1. Good points, Shane. I totally agree understanding precursors to failure through listening and communicating is paramount. In a future blog I’ll describe how we can use narrative (i.e., stories) and convert stories into data points. The data can then be plotted to create a 3D landscape with peaks, valleys, and outliers. The picture is a representation of the present safety culture and helps to see where interventions ought to be directed.

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  2. Does the Generalized Peter Principle apply?

    The Generalized Peter Principle:

    Anything that works is used in more and more challenging situations until it is involved in a disaster.

    Is this a Lesson of Challenger? Columbia? San Onofre Replacement Steam Generators?

      1. Bob Latino,

        Thanks for the question.

        Normalization of Deviance can be one manifestation of the Generalized Peter Principle (GPP).

        The GPP is a much richer, more fundamental phenomenon.

        The GPP is built into the human condition.

        It is as real as the blind spot and the negative after image.

        If something does not work there is an inclination not to use it again.

        If something does work, there is an inclination to use it again for the same purpose and for perceived similar purposes without exploring the drawbacks in much detail.

        The more it works, the more we trust it to work.

        We get away with it without realizing that we are headed over the cliff.

        Do you have any examples or counterexamples?

        1. Thanks as always Bill.

          Take something as simple as routine hand washing by caregivers before and after every interaction with a patient. While intellectually we know it is the right thing to do in order to reduce the risks of infection, emotionally we see it as a time-consuming burden considering the number of patients we have per day, and the limited time we have to tend to each of them.

          So we routinely take a short-cut due to the time pressures. When we take this short-cut, nothing bad happens (no bad consequences). As a result, we set a new lower standard. This behavior continues until an HAI (hospital acquired infection) does result, and then all of a sudden the behavior is high visibility and unacceptable. Using discipline is levied at this stage (which is hypocritical to me).

          However, in a non-failed state, it was status quo and observed and accepted by Leadership, as there were no consequences for the negative behavior.

          I often use this as an example Normalization of Deviance and was curious if it fit the Peter Principle paradigm as well?

          Good to hear from you Bill, take care.

          Bob Latino

          1. Bob,

            Another example of the Generalized Peter Principle is using natural gas to blow foreign material from new systems.

            Removing foreign material by natural gas blowdown worked and was done over and over until it was involved in an explosion. See http://www.courant.com/community/middletown/hc-gas-blow-regs-0928-20110927,0,6904217.story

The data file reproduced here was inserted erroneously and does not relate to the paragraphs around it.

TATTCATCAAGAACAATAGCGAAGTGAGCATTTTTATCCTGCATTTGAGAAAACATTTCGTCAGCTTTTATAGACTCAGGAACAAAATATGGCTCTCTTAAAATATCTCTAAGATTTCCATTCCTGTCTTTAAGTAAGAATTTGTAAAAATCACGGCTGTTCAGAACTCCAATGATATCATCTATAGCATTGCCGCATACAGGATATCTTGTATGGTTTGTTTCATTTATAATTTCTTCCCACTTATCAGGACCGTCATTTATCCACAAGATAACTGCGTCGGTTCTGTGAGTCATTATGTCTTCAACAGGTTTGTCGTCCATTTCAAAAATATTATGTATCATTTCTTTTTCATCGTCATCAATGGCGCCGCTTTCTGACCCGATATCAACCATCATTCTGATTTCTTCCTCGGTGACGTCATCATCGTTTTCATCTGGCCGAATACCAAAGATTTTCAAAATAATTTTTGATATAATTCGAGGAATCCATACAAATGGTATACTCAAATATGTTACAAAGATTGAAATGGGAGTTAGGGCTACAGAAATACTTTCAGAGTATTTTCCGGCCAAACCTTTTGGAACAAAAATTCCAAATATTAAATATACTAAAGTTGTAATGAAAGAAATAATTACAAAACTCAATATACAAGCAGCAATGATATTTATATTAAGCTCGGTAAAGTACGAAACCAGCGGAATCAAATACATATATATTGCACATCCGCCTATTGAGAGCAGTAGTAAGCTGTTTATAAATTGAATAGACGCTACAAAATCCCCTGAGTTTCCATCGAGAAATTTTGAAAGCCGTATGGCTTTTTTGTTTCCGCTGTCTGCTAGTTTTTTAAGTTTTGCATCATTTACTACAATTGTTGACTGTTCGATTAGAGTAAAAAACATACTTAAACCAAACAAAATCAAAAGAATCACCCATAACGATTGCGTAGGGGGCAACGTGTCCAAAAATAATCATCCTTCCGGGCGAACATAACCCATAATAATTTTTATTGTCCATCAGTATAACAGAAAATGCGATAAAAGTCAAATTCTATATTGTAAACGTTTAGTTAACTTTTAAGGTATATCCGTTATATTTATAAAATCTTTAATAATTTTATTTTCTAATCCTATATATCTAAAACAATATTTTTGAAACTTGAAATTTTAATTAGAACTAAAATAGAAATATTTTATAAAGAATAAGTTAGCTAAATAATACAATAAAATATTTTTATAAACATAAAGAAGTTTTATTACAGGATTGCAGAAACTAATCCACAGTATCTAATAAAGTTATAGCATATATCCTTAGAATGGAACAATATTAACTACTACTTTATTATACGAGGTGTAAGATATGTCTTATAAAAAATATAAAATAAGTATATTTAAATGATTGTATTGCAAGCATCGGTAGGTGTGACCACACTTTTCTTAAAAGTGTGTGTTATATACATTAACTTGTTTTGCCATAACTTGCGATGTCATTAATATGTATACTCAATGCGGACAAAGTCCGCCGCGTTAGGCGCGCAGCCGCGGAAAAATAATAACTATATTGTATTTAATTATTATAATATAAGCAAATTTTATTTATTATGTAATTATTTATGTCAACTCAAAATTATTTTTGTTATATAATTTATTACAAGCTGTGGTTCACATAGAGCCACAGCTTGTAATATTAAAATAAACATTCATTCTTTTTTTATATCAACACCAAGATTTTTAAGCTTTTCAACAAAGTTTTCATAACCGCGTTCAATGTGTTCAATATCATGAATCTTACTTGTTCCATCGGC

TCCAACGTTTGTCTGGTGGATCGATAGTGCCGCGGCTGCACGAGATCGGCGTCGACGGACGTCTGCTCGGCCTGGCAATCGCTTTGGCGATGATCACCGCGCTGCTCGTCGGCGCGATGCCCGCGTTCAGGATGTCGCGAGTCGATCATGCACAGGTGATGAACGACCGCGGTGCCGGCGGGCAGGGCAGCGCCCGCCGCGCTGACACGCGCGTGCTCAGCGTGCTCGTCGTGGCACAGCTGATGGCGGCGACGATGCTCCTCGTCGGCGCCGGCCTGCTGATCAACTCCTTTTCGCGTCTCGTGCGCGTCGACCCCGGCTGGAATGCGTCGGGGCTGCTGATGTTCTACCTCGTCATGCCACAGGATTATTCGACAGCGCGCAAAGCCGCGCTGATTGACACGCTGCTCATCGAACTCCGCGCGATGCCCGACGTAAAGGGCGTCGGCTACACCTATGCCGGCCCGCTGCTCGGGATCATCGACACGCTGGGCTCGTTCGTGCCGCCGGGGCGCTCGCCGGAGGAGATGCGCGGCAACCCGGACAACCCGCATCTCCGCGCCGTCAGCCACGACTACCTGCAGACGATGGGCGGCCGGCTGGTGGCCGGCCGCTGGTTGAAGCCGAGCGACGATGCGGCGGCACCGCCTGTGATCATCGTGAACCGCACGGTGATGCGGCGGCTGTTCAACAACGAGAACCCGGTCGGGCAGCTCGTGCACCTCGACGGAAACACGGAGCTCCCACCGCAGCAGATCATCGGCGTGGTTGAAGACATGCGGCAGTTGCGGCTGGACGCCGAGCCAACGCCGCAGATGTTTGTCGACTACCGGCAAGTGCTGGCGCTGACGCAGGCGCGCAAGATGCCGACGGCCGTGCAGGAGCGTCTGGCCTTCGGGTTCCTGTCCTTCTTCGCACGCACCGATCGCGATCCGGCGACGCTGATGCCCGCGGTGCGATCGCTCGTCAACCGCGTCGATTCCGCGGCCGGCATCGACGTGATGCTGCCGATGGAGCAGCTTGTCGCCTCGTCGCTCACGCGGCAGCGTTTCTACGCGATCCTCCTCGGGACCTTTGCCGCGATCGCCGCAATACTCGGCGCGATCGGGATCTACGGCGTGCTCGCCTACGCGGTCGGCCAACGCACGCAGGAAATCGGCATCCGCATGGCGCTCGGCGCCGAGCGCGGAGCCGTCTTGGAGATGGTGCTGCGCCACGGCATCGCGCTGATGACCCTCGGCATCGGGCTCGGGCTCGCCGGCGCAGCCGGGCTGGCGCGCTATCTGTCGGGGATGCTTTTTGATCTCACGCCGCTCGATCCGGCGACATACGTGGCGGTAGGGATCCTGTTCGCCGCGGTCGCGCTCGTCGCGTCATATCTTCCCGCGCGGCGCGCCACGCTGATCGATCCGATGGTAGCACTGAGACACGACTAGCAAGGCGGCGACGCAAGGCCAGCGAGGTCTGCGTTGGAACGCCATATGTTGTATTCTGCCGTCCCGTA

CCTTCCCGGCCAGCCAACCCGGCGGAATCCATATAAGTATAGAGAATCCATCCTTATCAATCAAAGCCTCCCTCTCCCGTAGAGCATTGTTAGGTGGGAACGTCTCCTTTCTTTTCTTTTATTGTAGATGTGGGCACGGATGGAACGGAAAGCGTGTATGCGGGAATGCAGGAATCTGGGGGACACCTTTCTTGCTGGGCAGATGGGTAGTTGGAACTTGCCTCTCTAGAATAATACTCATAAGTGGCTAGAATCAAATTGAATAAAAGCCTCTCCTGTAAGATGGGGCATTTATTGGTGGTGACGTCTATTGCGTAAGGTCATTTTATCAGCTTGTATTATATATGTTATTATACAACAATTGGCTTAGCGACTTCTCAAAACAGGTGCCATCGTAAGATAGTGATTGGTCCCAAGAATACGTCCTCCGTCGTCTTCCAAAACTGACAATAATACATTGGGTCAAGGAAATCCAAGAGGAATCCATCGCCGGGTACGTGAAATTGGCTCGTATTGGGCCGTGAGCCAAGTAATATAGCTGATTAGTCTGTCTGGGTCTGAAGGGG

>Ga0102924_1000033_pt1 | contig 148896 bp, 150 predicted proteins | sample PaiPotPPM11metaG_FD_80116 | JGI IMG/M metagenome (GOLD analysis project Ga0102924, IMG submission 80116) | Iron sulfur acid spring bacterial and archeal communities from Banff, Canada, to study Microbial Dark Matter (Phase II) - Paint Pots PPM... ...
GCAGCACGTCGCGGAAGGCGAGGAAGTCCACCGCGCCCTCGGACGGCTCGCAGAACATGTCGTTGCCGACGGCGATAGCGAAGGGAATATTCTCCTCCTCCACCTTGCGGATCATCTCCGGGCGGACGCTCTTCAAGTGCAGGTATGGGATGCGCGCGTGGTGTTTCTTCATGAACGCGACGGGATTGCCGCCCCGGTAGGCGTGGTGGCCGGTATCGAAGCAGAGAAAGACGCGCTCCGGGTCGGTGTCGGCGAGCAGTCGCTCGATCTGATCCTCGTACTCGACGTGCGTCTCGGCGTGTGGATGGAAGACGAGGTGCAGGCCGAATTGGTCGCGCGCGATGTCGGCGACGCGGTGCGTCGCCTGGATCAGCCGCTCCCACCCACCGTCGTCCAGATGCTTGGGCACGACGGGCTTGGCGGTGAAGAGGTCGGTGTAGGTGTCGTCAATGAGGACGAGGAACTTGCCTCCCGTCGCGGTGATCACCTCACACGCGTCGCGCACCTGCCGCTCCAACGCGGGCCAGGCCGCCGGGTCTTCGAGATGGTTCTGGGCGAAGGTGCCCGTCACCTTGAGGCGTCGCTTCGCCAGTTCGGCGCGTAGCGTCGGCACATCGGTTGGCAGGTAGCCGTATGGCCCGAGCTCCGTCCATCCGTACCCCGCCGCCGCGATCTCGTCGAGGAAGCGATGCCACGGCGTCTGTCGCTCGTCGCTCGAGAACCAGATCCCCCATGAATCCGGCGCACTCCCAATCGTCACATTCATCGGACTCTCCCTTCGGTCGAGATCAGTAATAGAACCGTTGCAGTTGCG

The construction companies knew how to work the blow, but didn’t know how the blow worked. Eventually they did the blow at a time of low wind velocity with a discharge not an enclosed courtyard.

            They knew how to work the thing without knowing how the thing worked.

            Other examples?

            1. Isn’t this true of most any new technology?

              We may know how to use the technology (or aspects of it), but we likely do not know how that technology works (i.e. – iPads, iPods, iPhones, etc.).

              I know I often find where industrial mechanics are well-versed in how to fix a component (repeatedly:-), but lack the understanding of that component’s purpose when looking at the overall system.

              I may know how to fix the braking mechanism but do not know the function of that brake on the overall drive mechanism, should the brake fail. I find this ‘silo’ mentality often.

  3. 1. The Peter Principle seems apt.
    2. The old ‘Safety 1’ process has never fully satisfied me because it seems that it doesn’t actually prevent accidents — although I’m sure it prevents some and reduces the consequences of others. I’m intrigued by the new ‘Safety 2′ (resilience) model, but I’m struggling with seeing how it will overcome the same human nature that fools and convinces itself that what it’s doing is reasonable and safe. If it doesn’t, then it will be just another academic exercise.
    3. The Rasmussen model has the acceptable performance boundary on the left. I’d be inclined to draw the safety limits to the top or to the right. (I know, odd comment…)
    4. The whole cycle reminds me of the old saying: If it moves, tax it; if it keeps moving, regulate it; if it stops moving, subsidize it. In the systems’ view if it’s operating, squeeze resources; if it operates near the safety limits, add more rules; if you have an accident, throw money at it.

    1. Safety II (Safety 2, Safety Too, or whatever) creates a new line of inquiry, a new dysfunctional barrier, and a new corrective action topic.

      It used to be that the investigators and regulators would beat up on the victim organization for not learning from adverse experience.

      Now the victim organizations can be chastised for not learning from beneficial experience.

      How is this going to play out?

      What’s in the pipeline?